How we change what others think, feel, believe and do
Kluckholn and Strodtbeck's Dimensions of Culture
Kluckholn and Strodtbeck (1961) identified six dimensions of culture.
What do people assume about the basic nature and beliefs about other people? In particular, others may be considered to be good, bad or have some combination.
'Good' here is in the traditional sense of being socially oriented. A bad person is thus considered selfish.
How you think about other people in this way will have significant effect on how you respond to them. It also affects how you think about yourself.
What do people think about nature and their responsibilities and rights around it?
Some people believe that we should live in harmony with nature, preserving and supporting it. Others (and perhaps a majority now) see nature as our servant and supplier. This view allows us to plunder it without concern.
In other parts of life this translates into the use of all kinds or resource and whether it is used up or sustained.
What duty do we have towards others? Should we be act first to support others or can we just focus only on ourselves?
Considering the group first supports society, but it also is limiting on the freedom of the individual. It also raises the question about who chooses what is right for the group.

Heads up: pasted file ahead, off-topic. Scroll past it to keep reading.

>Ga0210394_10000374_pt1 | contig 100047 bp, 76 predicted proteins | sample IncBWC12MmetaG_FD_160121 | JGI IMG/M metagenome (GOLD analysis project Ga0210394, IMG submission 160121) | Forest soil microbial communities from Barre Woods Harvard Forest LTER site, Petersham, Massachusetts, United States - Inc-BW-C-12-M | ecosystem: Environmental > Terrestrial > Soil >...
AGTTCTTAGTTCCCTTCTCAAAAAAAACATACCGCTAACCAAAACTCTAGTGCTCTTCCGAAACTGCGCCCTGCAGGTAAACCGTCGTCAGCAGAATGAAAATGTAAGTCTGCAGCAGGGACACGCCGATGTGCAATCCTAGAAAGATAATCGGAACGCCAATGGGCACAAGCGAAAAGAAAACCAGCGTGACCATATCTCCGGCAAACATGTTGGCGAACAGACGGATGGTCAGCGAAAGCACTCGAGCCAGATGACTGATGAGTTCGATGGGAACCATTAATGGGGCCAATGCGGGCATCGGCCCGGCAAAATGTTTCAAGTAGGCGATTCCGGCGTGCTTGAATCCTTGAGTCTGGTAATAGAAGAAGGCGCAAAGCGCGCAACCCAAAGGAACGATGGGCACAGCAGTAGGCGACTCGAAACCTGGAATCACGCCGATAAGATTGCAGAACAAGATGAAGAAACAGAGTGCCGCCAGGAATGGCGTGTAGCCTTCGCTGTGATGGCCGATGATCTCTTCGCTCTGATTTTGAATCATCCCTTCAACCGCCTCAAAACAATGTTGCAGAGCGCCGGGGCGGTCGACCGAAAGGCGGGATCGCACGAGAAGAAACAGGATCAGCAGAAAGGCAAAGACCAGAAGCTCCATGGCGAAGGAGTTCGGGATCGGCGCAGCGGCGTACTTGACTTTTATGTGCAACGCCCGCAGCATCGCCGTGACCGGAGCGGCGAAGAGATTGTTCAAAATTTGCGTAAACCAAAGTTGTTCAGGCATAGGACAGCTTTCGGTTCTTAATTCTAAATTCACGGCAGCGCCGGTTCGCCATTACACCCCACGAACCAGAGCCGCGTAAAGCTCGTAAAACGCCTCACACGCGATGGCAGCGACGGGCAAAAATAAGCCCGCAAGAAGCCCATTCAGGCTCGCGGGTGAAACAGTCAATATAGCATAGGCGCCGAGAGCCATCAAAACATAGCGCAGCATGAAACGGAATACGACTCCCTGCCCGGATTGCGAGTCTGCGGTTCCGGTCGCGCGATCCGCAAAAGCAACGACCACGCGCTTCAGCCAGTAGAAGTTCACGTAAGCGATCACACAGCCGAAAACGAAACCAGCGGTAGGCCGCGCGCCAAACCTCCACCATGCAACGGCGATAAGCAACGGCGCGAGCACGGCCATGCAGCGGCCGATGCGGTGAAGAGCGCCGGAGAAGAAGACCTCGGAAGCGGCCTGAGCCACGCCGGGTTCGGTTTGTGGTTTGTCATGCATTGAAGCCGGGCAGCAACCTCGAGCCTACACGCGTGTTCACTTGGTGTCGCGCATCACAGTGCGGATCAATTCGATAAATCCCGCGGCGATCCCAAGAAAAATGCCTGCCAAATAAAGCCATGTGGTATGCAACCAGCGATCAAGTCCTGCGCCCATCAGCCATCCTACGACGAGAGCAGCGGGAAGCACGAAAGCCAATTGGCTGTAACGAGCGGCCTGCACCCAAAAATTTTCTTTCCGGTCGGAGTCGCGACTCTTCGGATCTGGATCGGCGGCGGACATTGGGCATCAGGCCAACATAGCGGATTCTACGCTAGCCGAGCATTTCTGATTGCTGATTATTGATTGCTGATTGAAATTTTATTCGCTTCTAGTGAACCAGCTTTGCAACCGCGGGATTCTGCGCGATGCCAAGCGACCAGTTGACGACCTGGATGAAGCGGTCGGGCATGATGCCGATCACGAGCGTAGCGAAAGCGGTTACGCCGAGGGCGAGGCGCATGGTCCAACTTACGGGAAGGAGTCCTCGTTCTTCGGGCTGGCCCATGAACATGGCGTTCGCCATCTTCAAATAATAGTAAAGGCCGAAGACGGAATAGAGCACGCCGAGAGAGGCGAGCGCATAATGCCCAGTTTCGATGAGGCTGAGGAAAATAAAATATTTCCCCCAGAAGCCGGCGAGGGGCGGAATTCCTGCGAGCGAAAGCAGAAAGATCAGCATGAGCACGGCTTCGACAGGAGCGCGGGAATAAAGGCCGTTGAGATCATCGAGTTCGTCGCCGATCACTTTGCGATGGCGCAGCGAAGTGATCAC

What is the primary mode of activity in an organization or society?
In some societies, there is a focus on 'being', where who you are is more important than what you do. Other societies are very action oriented and status comes from what has been achieved rather than an ascribed status.
How is space treated in a society? Who owns it? What rights do people have to occupy it?
One approach is that space is owned by individuals and privacy is important. Meetings are held behind closed doors and are by invitation only. The alternative is open ownership, where people can go where they please and meetings are open to all who want to attend.
Which is more important: past, present or future?
Some societies focus on the past, ancestors and traditionalism. Others are focused on the hedonism of today, whilst still others plan carefully for the future.
As with other cultural models, understand where people are coming from and then respond in alignment with their view of the world.
The theme of self vs. others runs through several of these dimensions. If a person is concerned first with themselves, they may avoid duty to others and hoard resource.
Kluckholn, C. and Strodtbeck, F. (1961). Variations in value orientations. Evanston, IL: Row, Peterson.